This offseason, Pagan made it a point to try and improve against lefties to make himself a more versatile reliever. To do this, he added a 12-6 curveball. Although xwOBA doesn’t help us much in the way of predictiveness, it does appear to do a good job explaining how fortunate (or unfortunate) a player has been. By xwOBA, we can deduce that Pagan has accomplished his goal of improving against lefties.
Here’s a chart, showing Pagan’s xwOBA versus lefties and righties from 2017 to 2019:
Pagan was incredible against righties, and he’s remained incredible against righties. Although these numbers don’t demonstrate the gains Pagan has made in swing-and-miss ability against righties, what’s truly been remarkable is his improvement against lefties thus far—at this time, his platoon split is negligible, whereas last year, his xwOBA against lefties was almost exactly two times his xwOBA against righties.
Although he’s just added a 12-6 curveball, Pagan is currently only using it to show hitters another pitch. Since he’s barely using his curve, I think his growth against lefties has much more to do with his improved pitches and location. He has completely rid his repertoire of his changeup and sinker and has compensated by throwing his curveball about 8% of the time and, more importantly, upping his slider usage.
First, Pagan’s fastball location against lefties, in 2018 and 2019:
Importantly, he’s elevating his fastball more overall, but he’s also doing a nice job of keeping it away from hitters and on the edge of the plate. This sets up his slider.
Pagan’s slider location versus lefties, in 2018 and 2019:
Pagan’s slider has crept up in the zone more. It’s not all that easy to tell by looking at his heat maps, but his slider zone-percentage against lefties has increased by 7.2%, which is a considerable improvement. Again, because hitters have to respect his fastball, Pagan has been able to place his slider in the zone more, with great effectiveness. It would be interesting to see Pagan attack the back foot of lefties more often, but I’m not going to question his current combination of results and peripherals.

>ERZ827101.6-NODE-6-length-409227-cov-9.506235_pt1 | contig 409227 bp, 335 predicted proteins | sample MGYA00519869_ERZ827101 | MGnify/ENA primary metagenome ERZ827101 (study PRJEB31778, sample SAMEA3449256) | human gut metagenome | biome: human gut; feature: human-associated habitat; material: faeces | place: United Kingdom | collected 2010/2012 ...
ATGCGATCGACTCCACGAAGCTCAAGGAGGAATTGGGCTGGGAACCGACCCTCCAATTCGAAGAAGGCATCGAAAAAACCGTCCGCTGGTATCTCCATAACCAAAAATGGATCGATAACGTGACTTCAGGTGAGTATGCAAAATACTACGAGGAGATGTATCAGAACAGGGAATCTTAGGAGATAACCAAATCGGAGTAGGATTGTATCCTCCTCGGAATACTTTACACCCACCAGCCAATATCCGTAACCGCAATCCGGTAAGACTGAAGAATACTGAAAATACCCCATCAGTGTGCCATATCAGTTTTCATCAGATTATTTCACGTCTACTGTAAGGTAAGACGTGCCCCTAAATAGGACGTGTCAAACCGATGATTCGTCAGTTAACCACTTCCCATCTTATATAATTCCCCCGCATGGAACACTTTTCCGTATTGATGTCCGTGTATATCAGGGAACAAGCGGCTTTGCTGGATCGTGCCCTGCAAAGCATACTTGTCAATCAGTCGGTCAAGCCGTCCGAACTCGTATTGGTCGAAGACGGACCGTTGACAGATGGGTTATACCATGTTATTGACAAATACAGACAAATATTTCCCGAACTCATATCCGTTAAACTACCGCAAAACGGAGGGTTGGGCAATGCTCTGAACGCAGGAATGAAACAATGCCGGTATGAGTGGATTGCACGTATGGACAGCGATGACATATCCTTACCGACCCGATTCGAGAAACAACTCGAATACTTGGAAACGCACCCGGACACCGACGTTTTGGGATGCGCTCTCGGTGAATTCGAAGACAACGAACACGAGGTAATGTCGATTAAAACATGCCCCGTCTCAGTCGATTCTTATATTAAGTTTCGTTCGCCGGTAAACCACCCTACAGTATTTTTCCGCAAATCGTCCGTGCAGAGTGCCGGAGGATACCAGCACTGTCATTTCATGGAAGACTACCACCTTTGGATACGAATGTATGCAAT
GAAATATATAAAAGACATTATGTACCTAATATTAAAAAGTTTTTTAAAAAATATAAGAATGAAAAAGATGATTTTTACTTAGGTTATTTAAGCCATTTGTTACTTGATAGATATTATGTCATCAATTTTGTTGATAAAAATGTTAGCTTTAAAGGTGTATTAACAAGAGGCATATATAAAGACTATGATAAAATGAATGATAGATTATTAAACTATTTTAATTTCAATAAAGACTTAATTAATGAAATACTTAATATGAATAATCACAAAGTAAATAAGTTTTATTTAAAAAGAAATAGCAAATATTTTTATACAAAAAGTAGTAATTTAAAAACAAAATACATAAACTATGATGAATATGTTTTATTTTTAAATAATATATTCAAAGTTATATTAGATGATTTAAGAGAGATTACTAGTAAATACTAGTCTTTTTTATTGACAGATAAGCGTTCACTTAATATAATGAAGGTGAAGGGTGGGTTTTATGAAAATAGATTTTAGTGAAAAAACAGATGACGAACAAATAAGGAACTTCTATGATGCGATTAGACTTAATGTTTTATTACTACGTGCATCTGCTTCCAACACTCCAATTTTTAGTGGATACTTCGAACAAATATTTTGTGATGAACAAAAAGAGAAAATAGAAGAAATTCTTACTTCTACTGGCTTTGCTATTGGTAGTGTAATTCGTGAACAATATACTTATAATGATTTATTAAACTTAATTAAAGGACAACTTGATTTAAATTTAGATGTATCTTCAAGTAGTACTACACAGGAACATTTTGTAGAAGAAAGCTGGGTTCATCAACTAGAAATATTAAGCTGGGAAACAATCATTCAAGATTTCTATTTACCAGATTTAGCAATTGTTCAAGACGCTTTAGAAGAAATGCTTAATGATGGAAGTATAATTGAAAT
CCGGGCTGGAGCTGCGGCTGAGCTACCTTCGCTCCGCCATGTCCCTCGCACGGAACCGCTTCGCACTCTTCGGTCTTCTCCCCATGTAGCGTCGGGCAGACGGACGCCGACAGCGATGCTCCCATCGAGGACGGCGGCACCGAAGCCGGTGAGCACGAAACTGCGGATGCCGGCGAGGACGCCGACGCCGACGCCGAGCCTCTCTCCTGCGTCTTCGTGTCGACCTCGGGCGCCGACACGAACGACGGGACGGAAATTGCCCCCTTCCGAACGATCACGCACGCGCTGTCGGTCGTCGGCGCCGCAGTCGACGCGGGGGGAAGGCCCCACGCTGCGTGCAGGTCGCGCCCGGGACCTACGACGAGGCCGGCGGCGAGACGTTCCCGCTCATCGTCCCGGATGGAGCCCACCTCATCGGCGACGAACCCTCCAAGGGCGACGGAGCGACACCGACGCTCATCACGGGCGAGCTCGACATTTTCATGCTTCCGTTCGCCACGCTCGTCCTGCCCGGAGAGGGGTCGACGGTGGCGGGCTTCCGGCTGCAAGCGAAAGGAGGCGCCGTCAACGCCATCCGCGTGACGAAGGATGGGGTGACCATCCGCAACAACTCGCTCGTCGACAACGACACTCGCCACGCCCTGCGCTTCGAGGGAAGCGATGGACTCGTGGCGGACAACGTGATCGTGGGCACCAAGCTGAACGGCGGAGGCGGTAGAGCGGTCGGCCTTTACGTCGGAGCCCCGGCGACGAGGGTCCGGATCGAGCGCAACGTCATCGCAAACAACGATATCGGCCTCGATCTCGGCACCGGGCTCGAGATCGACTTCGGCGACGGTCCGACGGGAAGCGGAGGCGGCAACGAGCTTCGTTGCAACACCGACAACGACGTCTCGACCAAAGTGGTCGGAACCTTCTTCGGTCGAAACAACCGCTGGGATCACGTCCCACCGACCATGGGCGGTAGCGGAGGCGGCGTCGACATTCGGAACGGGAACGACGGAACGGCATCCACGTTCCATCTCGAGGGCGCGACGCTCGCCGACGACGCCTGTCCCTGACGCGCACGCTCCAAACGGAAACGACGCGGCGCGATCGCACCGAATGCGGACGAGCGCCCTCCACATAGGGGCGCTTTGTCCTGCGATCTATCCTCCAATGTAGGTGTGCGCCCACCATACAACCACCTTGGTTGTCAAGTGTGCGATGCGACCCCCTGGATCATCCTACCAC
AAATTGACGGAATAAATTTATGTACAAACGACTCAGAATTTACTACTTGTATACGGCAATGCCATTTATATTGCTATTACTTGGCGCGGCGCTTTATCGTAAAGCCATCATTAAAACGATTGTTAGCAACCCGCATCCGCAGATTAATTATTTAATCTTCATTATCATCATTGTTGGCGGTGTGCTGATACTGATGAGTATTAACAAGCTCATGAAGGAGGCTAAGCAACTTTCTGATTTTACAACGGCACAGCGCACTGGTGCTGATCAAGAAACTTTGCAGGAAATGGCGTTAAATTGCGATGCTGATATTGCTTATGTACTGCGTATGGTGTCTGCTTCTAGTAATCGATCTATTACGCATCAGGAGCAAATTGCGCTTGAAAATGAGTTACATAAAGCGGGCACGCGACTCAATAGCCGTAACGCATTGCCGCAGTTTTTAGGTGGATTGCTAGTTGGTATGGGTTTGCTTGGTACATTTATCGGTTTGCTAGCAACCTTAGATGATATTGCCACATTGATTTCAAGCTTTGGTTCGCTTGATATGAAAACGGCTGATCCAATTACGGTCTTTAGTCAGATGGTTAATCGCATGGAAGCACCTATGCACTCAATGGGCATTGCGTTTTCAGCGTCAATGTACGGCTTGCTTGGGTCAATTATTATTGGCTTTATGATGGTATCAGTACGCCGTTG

The Rays have been doing this for a while now. Elevated, high-spin fastballs, paired with low breaking balls. It’s no wonder they went out and targeted Pagan. According to the man himself, he’s still a work in progress. He’s still looking to become more than a two-pitch pitcher, because that’s mostly what he is right now. His curveball clearly needs more work, since it’s not a pitch he can throw with adequate volume or command.
Regardless, it’s hard to argue with these results. Pagan is in the 98th percentile in K%, and he’s in the 99th percentile in xwOBA. I find it hard to believe that he won’t allow a home run all year—and the BABIP and left-on-base percentage don’t seem entirely sustainable—but it’s impressive nonetheless that he has yet to do so in 20.2 innings. In Emilio Pagan, the Rays turned a good reliever into an elite reliever. At least so far.
Featured Image by Justin Paradis (@freshmeatcomm on Twitter)